Johannesburg - It will be Easter in three weeks. The great lemming-like surge to either the coast or the Hinterland will be upon us – if the price of petrol hasn’t rocketed to new record levels by then.
Two years ago, you couldn’t give oil away as prices tanked across the world because of Covid-19, now you’ve almost got to re-mortgage the house to fill your tank because of the war in Ukraine. But, if it keeps us at home, maybe that’s a good thing.
People are going to die on the roads if they travel. They do every year, but somehow the omens are more ominous this year. Maybe it’s the traumatic memories of lockdown, but anecdotally it seems our driving is becoming worse than ever. All road deaths are tragic, but South Africa sets the bar: taxis going head on into trucks, buses ploughing into fully laden fuel tankers.
The horror never stops. The butcher’s bill just keeps rising inexorably… until the Easter weekend and then everyone becomes, pardon the pun, pious. Cue performative grief; public rending of hair and gnashing of teeth.
Is it because so many more of us are on the roads over Easter? Or is it because there’s more media attention? Bad driving, criminally irresponsible driving, is all around us, all the time. In fact, it’s so bad that if you’re just doom scrolling through social media, you’ll probably come across a video that someone’s taking of another driver literally wiping their backside on the entire K53.
Last weekend, someone posted a video of themselves tailgating a BMW on a public road, pushing the driver ahead to overtake as they slipstreamed them, crossing solid double barrier lines, narrowly missing oncoming cars. There was no footage of the speedometer, but you didn’t need it to know they were way over the speed limit, with the engine screaming and the scenery flashing by. The only thing louder than the engine was the delighted laughter of the passenger filming the chase.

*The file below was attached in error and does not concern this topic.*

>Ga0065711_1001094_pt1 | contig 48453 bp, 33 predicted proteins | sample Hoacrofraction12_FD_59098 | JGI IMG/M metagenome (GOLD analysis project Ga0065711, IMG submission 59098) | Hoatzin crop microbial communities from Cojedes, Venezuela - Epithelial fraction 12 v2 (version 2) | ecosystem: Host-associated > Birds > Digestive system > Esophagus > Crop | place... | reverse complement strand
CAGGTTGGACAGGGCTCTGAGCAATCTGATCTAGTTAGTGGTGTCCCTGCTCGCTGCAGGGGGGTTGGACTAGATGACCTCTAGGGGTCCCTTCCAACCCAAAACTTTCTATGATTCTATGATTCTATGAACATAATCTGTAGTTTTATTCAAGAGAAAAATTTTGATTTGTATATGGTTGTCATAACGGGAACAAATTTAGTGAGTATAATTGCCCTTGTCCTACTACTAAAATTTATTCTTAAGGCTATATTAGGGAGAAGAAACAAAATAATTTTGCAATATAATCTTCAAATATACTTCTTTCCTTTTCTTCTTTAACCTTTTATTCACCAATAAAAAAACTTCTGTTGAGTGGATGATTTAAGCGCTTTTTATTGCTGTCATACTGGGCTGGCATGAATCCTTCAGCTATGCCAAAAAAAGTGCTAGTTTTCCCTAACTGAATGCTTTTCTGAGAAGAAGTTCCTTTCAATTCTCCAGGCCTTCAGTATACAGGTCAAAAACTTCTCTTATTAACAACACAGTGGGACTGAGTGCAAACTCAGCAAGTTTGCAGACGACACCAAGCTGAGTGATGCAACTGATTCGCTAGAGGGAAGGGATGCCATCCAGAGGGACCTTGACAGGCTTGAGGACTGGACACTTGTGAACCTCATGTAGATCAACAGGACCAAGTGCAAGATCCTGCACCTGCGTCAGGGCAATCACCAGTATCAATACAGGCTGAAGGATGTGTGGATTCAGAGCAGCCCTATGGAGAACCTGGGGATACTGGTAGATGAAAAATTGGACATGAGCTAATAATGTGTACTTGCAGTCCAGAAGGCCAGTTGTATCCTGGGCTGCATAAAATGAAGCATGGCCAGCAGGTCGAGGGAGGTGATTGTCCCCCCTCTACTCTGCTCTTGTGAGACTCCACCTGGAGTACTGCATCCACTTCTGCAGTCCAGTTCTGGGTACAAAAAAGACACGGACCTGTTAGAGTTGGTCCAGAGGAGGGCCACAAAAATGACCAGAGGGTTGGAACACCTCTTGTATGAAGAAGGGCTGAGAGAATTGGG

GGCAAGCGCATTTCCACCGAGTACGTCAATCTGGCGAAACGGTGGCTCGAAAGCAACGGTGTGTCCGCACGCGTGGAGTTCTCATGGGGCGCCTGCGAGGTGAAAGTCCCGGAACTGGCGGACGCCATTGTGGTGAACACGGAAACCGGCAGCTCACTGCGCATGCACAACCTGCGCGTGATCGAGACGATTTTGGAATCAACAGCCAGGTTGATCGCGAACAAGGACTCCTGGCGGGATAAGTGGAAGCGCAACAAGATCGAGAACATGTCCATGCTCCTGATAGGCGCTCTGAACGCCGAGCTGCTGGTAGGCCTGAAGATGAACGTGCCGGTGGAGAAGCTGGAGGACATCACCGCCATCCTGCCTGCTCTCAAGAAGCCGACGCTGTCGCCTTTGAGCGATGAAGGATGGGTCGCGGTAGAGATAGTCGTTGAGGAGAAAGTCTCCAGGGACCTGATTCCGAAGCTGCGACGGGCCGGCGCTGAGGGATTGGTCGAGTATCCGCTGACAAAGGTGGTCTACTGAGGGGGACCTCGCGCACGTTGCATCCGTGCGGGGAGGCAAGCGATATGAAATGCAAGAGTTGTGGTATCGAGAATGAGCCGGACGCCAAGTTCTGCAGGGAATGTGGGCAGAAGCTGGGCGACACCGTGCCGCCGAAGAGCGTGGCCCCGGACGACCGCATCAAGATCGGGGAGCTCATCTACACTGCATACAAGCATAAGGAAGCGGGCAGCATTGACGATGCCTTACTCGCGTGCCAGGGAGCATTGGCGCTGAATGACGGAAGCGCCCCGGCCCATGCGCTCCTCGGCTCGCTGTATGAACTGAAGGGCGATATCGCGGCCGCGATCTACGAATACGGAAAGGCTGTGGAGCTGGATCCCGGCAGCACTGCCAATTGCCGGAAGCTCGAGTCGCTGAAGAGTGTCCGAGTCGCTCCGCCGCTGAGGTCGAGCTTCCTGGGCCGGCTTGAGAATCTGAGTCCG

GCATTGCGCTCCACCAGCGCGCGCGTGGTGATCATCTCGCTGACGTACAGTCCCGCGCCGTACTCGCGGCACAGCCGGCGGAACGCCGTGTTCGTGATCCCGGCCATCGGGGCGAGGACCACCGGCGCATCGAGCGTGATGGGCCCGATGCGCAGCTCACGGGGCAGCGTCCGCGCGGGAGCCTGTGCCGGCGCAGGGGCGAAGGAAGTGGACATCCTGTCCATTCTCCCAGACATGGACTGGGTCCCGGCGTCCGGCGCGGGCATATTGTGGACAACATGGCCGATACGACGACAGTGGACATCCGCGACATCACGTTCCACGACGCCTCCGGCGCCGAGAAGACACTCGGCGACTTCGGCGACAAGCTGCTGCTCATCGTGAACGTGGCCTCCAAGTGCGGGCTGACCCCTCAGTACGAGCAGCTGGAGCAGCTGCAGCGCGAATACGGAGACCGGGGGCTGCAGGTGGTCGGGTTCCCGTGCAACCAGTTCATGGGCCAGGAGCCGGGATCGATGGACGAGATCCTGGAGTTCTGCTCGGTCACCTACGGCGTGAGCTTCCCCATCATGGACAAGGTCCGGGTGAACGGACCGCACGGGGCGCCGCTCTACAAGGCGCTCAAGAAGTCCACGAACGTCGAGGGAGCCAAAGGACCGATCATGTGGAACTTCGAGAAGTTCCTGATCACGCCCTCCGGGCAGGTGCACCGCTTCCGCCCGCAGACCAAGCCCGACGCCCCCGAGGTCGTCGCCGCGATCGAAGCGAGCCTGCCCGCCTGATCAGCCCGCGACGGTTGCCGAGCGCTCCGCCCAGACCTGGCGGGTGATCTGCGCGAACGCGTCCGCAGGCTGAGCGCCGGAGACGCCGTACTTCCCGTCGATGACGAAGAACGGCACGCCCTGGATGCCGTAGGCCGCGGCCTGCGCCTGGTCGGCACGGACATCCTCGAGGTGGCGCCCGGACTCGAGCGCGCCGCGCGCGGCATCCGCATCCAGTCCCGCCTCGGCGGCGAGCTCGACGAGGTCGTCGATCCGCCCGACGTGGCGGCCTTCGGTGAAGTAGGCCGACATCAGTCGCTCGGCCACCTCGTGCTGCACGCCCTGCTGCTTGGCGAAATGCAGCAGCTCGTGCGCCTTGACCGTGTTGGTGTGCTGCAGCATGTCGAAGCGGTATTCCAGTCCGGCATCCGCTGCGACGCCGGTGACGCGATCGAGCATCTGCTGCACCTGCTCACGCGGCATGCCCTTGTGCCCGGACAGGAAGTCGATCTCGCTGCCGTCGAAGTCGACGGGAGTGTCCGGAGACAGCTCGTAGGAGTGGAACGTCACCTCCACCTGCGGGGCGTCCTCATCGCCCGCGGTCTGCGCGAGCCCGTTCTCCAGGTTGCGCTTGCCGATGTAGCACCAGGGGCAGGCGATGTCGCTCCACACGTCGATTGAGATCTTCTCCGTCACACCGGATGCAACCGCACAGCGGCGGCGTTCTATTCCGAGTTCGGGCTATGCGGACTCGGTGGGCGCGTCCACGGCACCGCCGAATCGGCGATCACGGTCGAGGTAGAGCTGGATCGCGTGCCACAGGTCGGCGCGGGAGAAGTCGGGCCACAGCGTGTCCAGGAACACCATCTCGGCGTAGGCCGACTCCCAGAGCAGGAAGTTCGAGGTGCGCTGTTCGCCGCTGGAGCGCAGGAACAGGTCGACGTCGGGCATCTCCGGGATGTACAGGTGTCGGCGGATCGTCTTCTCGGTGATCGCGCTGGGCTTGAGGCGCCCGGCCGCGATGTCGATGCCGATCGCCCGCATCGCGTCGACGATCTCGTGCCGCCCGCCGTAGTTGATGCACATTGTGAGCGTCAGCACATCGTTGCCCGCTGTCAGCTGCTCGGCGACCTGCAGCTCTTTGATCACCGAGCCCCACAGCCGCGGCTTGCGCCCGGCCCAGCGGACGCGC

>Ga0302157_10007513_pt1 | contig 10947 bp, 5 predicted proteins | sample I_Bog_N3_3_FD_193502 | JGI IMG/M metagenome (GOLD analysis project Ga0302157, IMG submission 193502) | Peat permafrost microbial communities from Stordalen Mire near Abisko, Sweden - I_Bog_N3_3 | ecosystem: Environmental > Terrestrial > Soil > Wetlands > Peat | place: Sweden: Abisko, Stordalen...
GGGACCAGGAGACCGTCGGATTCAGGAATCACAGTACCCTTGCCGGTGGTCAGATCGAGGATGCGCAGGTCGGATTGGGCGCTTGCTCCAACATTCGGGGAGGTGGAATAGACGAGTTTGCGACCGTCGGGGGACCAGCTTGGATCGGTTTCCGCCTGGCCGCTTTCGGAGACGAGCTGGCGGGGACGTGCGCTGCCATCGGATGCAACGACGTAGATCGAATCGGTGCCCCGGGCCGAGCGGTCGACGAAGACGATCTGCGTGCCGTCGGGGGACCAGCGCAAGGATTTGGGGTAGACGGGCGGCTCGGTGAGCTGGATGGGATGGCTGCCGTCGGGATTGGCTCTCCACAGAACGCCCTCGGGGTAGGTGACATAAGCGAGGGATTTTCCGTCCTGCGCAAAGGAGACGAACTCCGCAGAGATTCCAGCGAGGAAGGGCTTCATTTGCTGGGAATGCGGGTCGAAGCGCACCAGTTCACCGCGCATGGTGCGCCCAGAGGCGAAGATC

There’ll be cops aplenty on the roads over the Easter weekend, there’ll be private paramedics and maybe even helicopters waiting for the carnage down the N2 to Durban and probably the N1 north and south. Even then people will get killed, because there are drivers who are prepared to take chances, speed overtake in the emergency lanes and be selfish.
It is estimated that 14 000 people die on South African roads every year. That comes down to an average of 269 people a week. Last Easter, 235 people died. The Department of Transport didn’t count 2020 because there was a lockdown and we couldn’t go anywhere, but the 2021 fatality count was slightly down from 2019, when 260 people died.
It looks like it’s statistically safer to travel at Easter. That should terrify all of us. It should galvanise the government to start jailing killer drivers and throw away the key.
Instead, once again this year we will be drenched in a tsunami of crocodile tears as the politicians alight from their blue light convoys to wring their hands at the graveside.